Most, if not all, states have provisions in their law relating to speed limits on highways and roads.   Many have statutes that regulate the minimum speed limits and, indeed, several states use virtually identical language to New York's Vehicle and Traffic Law § 1181(a).1  This Court has been unable to find any published or unpublished New York State court decisions interpreting the statute.   There are, however, a few published decisions of sister-state jurisdictions which provide guidance.

In Commonwealth v. Robbins, 441 Pa.Super. 437, 657 A.2d 1003 (1995), the Pennsylvania Superior Court found that the defendant was impeding traffic by traveling at a slow speed.   According to the testimony of one officer, Robbins was driving in a 45 mile per hour, no-passing zone with his four-way flashers on while approximately 17 to 20 cars were backed up behind him.   Another officer, who observed the defendant shortly after the first, testified that Robbins was traveling approximately 17 miles per hour in a 35 mile per hour, no-passing zone and that 18-20 cars were backed up behind him.   In concluding that the defendant impeded the normal and reasonable movement of traffic, the Court found:

All that needed to be shown was that Appellant was operating his vehicle at such a slow speed that it was an impediment to the normal and reasonable movement of traffic.   The testimony of the two officers indicated that Appellant was driving very slowly at a rate of speed of about 17 miles per hour through no-passing zones with speed limits of 35 and 45 miles per hour.   The officers also mentioned that between 18 or 20 cars were trailing behind Appellant and the operators of those vehicles were angry, raising their fists and honking their horns at Appellant.

Robbins, supra, at 440, 657 A.2d, at 1004.

In Salter v. North Dakota Department of Transportation, 505 N.W.2d 111 (1993), the Supreme Court of North Dakota confronted the issue of whether impeding traffic due to slow speed [in violation of North Dakota Century Code § 39-09-09(1) ], among other factors, amounted to reasonable and articulable suspicion for a traffic stop.   In determining that the record did not support a conclusion that the defendant was impeding traffic 2 , the Court offered the following helpful dictum:

There is no evidence of the length of the no-passing zone, nor do we know if there was one, five, or ten cars coming up behind Salter and Officer Polasky.   We do not know if Salter was truly impeding traffic in violation of the statute, or if Salter's relatively slow speed only momentarily delayed some drivers from traveling at higher speeds while they traveled through a short no-passing zone.   The conclusion urged by the Department is simply not supported by the facts in this record.

Salter, supra at 114.

Like Salter, supra, the Michigan Supreme Court in People v. Parisi, 393 Mich. 31, 222 N.W.2d 757 (1974), confronted the issue of whether slow speed alone amounted to reasonable, articulable suspicion for a traffic stop and, like the North Dakota Supreme Court, found that it did not.   In Parisi, supra, the reasons advanced by the officer for stopping the defendant's vehicle were:  (1) the occupants' young ages (Saline, Michigan had a curfew law in effect at the time);  and (2) that the vehicle was traveling at a speed of 25 miles per hour, first in a 35 mile per hour, and then a 45 mile per hour, zone.   In concluding that the stop was not warranted, the Michigan Supreme Court found:  “Given the absence of a minimum speed requirement, erratic driving, interference with traffic or some other reason of substance, we must conclude that this alone was not sufficient to warrant a stop.”   Parisi, supra, at 35, 222 N.W.2d, at 759.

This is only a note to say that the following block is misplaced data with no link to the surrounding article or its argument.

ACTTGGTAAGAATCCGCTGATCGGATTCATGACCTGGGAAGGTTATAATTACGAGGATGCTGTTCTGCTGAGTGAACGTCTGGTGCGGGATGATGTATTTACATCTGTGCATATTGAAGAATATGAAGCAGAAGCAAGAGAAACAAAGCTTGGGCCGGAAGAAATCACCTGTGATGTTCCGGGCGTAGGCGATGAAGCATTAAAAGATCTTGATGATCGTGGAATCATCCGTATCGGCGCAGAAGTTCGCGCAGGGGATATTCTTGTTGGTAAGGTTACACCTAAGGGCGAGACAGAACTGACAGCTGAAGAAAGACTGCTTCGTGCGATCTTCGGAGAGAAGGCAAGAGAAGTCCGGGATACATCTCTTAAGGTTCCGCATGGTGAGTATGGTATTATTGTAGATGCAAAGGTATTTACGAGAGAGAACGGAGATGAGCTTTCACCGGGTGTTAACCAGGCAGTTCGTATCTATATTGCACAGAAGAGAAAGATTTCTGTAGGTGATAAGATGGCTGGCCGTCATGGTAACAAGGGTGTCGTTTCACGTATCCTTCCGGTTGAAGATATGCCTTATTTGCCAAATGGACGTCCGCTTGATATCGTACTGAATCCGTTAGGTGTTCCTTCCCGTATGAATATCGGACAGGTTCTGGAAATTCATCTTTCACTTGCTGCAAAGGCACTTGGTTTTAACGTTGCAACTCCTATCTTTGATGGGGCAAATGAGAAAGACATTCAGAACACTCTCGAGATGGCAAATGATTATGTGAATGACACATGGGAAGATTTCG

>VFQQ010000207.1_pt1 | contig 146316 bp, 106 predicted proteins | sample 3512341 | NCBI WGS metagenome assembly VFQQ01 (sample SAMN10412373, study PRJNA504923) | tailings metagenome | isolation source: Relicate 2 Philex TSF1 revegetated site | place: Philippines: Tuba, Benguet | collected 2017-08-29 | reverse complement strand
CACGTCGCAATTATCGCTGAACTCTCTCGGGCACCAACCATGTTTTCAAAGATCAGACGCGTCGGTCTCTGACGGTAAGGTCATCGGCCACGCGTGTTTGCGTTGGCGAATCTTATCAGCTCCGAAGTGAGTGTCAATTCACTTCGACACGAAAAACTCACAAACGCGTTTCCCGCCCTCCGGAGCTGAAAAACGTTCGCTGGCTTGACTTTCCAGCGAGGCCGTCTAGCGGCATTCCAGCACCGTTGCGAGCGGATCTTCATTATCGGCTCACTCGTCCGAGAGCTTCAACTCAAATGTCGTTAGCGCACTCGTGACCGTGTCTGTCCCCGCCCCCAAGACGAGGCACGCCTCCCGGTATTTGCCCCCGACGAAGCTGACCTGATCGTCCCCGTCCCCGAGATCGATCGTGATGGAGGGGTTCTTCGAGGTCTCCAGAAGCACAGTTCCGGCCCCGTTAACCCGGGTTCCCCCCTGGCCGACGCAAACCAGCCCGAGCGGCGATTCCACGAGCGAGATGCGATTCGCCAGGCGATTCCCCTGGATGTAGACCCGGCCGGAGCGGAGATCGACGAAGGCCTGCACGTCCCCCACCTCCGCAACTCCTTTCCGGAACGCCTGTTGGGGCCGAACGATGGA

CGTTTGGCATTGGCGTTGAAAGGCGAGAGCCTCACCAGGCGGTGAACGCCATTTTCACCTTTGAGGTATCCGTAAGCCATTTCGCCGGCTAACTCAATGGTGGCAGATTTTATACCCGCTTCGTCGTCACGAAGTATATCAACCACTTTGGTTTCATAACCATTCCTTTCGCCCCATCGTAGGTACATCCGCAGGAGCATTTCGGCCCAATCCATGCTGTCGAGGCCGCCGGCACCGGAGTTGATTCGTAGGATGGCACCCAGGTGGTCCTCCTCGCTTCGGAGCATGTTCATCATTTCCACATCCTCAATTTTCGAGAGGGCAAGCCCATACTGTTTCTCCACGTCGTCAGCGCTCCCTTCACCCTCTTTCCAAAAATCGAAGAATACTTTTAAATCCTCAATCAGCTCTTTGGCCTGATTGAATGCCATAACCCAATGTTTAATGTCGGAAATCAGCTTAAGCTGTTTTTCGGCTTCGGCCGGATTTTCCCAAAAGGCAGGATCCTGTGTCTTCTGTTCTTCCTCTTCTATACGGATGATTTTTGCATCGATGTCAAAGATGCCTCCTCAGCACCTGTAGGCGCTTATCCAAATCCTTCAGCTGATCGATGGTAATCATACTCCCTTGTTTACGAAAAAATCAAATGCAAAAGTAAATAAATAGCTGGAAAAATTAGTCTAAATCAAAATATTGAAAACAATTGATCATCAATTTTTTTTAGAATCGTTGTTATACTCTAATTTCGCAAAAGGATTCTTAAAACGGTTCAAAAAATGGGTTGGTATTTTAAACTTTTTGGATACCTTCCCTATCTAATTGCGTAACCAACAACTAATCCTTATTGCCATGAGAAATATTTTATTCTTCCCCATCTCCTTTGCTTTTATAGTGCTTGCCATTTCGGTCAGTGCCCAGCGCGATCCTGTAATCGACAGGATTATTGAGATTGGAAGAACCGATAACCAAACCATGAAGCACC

Similarly, in People v. Rotkvich, 256 Ill.App.3d 124, 195 Ill.Dec. 424, 628 N.E.2d 888 (1993) and People v. Brand, 71 Ill.App.3d 698, 28 Ill.Dec. 83, 390 N.E.2d 65 (1979), the Appellate Court of Illinois, First District, found that driving slowly, without more, does not constitute a violation which would give rise to reasonable articulable suspicion for a stop. In so finding, the Court held:

While a very slowly driven vehicle may pose a hazard to other motorists who operate their vehicles at a faster rate * * *, the record does not demonstrate that defendant's manner of driving resulted in a substantial danger to other motorists.   The incident in question occurred on a suburban roadway at 10:30 a.m.;   there was no posted minimum speed limit * * * and no indication that traffic was affected in any manner by defendant's conduct.

Brand, supra, at 700-701, 28 Ill.Dec. 83, 390 N.E.2d, at 68 (citations omitted).

 According to the courts of Pennsylvania, North Dakota, Michigan and Illinois, the dispositive factor when determining whether slow speed is a violation (or may serve as reasonable articulable suspicion for a stop), is its effect upon other drivers.   In other words, whether the slowness impedes traffic so as to pose a real danger to other motorists, as opposed to potential danger or temporary inconvenience.

These sister-state holdings honor the admonition of McKinney's Cons.Laws of N.Y., Book 1, Statutes § 94 which states:

So the language employed in a statute should be given a reasonable and sensible construction to carry out, if possible, the intention of the Legislature.